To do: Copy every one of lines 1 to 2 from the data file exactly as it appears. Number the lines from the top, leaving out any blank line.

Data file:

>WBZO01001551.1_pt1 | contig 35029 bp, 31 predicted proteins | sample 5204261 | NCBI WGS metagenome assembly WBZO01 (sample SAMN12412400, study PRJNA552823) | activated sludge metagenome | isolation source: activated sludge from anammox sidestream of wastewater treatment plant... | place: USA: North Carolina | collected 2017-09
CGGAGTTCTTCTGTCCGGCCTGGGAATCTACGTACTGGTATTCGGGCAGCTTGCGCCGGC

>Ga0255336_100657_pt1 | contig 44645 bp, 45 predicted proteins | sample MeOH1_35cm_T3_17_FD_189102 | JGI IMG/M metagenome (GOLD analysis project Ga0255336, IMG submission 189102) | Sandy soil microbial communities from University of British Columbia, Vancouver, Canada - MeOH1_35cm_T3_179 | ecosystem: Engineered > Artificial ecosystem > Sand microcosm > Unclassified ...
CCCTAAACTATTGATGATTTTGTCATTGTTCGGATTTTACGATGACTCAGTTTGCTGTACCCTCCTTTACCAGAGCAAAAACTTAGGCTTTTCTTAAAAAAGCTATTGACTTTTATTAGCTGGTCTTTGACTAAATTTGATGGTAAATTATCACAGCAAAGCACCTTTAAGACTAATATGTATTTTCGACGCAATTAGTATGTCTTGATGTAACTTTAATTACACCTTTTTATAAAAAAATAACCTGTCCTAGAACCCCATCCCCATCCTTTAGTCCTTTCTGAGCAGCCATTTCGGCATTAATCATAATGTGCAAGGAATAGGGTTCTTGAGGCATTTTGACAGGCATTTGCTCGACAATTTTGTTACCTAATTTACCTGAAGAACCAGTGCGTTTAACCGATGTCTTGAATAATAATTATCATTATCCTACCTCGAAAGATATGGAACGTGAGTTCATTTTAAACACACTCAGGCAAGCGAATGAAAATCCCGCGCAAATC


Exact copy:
>WBZO01001551.1_pt1 | contig 35029 bp, 31 predicted proteins | sample 5204261 | NCBI WGS metagenome assembly WBZO01 (sample SAMN12412400, study PRJNA552823) | activated sludge metagenome | isolation source: activated sludge from anammox sidestream of wastewater treatment plant... | place: USA: North Carolina | collected 2017-09
CGGAGTTCTTCTGTCCGGCCTGGGAATCTACGTACTGGTATTCGGGCAGCTTGCGCCGGC